The opinion of the court was delivered by: CASTILLO
Petitioner Robert DeCreti, a prisoner in the custody of the Illinois Department of Corrections at Menard Psychiatric Center, seeks a writ of habeas corpus pursuant to 28 U.S.C. § 2254.
DeCreti was convicted on October 21, 1991, in the Circuit Court of Cook County of attempted first-degree murder and intimidation -- placing a ten-month old baby in the freezer compartment of a refrigerator and threatening the child's mother with a knife to prevent her from reporting the crime. DeCreti received concurrent sentences of twenty years and five years respectively.
On appeal, DeCreti contended that the evidence had not shown an intent to kill, since the child's brief confinement in the freezer did not threaten her life. He also claimed that he did not receive a fair sentencing hearing when the prosecutor impermissibly asked a witness whether she had "heard" that DeCreti had been charged with aggravated battery for shaking a baby. The Illinois appellate court rejected both contentions and affirmed his conviction and sentence on December 4, 1992, and the Illinois supreme court denied leave to appeal. A copy of the appellate court's opinion is an exhibit to the petition.
DeCreti filed a post-conviction petition on November 14, 1994, raising the same alleged errors and adding a claim that his trial counsel had been ineffective. DeCreti contended his attorney had been remiss in his efforts to locate alibi witnesses and investigate the complaining witness, the child's mother, who allegedly had a history of mental instability and drug and alcohol dependency. The petition was denied December 14, 1994. Although in his present habeas petition DeCreti checked the box indicating that he had received an evidentiary hearing on his post-conviction petition, his brief states that he did not. Pet. Br. at 14. The petition states that the denial of his post-conviction petition was affirmed by the Illinois appellate court, but DeCreti does not provide a copy of either the trial court or appellate decision. On December 26 1995, DeCreti petitioned the Illinois supreme court for leave to file a petition for habeas corpus, in which he stated that he did not receive an evidentiary hearing on his post-conviction petition. The Illinois supreme court denied leave on March 28, 1996.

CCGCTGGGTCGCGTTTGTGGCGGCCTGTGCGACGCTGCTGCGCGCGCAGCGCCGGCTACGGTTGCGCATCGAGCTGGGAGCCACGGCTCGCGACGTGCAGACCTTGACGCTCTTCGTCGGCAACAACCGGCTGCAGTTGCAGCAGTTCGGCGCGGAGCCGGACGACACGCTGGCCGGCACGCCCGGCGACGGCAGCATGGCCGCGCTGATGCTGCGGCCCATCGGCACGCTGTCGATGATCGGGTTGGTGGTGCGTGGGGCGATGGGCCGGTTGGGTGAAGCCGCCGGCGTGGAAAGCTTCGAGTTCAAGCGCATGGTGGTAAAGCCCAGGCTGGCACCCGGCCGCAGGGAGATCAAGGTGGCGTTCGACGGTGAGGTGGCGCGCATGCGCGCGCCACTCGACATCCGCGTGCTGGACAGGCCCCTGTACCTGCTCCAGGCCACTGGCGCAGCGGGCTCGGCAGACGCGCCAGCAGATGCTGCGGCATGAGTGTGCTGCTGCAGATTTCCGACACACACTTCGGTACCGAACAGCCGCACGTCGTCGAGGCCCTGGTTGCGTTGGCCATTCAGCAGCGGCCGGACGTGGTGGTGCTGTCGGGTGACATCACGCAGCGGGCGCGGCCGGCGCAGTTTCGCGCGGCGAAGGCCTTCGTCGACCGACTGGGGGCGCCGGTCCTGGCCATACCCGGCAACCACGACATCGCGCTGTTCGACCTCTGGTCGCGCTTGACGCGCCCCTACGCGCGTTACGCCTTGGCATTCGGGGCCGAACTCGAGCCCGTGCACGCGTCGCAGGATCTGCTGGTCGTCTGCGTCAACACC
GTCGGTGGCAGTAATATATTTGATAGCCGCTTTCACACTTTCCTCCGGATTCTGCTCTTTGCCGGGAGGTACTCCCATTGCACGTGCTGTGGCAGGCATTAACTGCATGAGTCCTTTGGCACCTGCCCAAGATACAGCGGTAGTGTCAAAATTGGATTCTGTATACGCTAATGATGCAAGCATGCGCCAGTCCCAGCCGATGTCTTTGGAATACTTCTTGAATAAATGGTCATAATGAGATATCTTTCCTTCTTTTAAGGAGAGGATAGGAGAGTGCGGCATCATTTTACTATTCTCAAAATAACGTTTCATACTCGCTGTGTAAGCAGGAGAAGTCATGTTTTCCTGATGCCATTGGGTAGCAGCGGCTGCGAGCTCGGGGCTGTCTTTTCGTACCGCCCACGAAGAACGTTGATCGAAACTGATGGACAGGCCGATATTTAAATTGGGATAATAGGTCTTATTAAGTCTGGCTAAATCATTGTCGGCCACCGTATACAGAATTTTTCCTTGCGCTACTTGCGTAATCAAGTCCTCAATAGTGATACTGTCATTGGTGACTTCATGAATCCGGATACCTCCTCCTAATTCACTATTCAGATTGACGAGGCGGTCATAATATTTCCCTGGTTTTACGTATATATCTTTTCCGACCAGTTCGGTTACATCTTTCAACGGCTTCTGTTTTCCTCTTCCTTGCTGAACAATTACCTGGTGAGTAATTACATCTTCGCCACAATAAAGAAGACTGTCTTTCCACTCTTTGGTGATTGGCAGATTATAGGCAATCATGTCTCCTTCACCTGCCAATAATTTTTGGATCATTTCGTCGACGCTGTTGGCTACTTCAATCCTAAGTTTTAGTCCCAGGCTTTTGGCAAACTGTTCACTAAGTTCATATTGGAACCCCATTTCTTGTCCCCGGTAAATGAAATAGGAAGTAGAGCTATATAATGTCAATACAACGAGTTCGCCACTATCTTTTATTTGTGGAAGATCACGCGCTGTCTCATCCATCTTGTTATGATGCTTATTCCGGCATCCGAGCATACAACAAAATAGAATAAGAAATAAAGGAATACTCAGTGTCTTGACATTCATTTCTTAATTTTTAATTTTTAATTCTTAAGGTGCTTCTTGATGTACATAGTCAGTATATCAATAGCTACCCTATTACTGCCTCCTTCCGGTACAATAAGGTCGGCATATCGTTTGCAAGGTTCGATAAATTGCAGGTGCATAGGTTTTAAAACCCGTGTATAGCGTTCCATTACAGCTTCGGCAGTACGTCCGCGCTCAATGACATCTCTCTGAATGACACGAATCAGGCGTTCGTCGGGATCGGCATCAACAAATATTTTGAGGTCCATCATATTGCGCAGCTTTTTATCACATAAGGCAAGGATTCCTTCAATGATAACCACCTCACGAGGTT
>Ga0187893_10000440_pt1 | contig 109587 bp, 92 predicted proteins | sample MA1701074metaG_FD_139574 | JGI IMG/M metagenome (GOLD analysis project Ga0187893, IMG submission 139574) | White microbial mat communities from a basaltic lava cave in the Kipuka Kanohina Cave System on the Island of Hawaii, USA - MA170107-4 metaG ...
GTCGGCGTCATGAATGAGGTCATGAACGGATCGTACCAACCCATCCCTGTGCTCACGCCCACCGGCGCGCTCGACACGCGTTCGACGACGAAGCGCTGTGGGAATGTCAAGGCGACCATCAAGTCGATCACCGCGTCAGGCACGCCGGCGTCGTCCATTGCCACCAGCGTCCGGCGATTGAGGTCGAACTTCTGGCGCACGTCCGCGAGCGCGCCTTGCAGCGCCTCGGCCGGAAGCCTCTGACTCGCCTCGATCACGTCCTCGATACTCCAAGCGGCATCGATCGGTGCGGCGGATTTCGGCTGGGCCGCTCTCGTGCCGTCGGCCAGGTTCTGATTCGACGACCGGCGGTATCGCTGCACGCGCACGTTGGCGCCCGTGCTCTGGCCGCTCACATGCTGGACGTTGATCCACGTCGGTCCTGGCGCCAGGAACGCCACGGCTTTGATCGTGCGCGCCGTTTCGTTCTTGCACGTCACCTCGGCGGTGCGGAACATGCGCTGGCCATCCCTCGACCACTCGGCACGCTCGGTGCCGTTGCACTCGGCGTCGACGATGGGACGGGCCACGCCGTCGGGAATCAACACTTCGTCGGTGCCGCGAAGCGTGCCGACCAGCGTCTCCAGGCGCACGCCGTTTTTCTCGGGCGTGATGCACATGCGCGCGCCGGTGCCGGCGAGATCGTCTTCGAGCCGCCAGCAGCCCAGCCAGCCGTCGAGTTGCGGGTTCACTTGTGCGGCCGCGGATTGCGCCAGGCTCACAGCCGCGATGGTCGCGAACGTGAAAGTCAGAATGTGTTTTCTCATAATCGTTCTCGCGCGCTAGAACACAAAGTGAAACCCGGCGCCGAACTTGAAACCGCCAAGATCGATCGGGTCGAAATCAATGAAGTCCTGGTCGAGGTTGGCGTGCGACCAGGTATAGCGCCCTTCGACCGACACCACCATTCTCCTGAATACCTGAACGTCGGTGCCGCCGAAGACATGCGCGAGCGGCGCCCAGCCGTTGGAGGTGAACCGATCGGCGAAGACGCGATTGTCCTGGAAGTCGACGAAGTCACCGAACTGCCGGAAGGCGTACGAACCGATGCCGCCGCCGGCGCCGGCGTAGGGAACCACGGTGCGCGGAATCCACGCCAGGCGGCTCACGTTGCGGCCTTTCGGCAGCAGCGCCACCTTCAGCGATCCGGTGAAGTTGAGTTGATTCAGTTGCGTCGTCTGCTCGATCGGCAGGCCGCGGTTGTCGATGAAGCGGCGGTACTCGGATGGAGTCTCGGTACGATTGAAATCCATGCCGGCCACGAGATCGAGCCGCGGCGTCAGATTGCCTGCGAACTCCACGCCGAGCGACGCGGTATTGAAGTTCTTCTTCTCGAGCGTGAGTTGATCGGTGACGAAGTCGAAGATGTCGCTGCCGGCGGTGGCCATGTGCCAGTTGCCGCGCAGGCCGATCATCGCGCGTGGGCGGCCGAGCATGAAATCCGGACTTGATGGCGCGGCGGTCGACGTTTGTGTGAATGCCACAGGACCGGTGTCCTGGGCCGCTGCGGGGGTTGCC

Rule 4 of the Rules Governing Section 2254 Cases in the United States District Courts requires the court to conduct an initial review of habeas corpus petitions. The court may summarily dismiss a petition without ordering a response if it plainly appears from the face of the petition and its exhibits that the petitioner is not entitled to relief. Small v. Endicott, 998 F.2d 411, 414 (7th Cir. 1993).
The two claims that DeCreti raised on direct appeal, lack of proof of intent to kill and prejudicial comments at his sentencing, can quickly be dismissed.
With respect to claims already decided against the petitioner in state court, a federal district court may grant a writ of habeas corpus only if the state court adjudication "resulted in a decision that was contrary to, or involved an unreasonable application of, clearly established Federal law, as determined by the Supreme Court of the United States," 28 U.S.C. § 2254(d)(1), or if it "resulted in a decision that was based on an unreasonable determination of the facts in light of the evidence presented in the State court proceeding," id. § 2254(d)(2).
A claim that the evidence was insufficient to establish an element of the crime beyond a reasonable doubt is tested by the standard of Jackson v. Virginia, 443 U.S. 307, 324, 61 L. Ed. 2d 560, 99 S. Ct. 2781 (1979): the conviction must stand unless "it is found that upon the record evidence adduced at the trial no rational trier of fact could have found proof of guilt beyond a reasonable doubt." But a federal court entertaining a habeas petition no longer applies the Jackson test to the record de novo. After the 1996 amendments to § 2254, the only question before the court is whether the state court's application of Jackson was reasonable. Gomez v. Acevedo, 106 F.3d 192, 199 (7th Cir. 1997).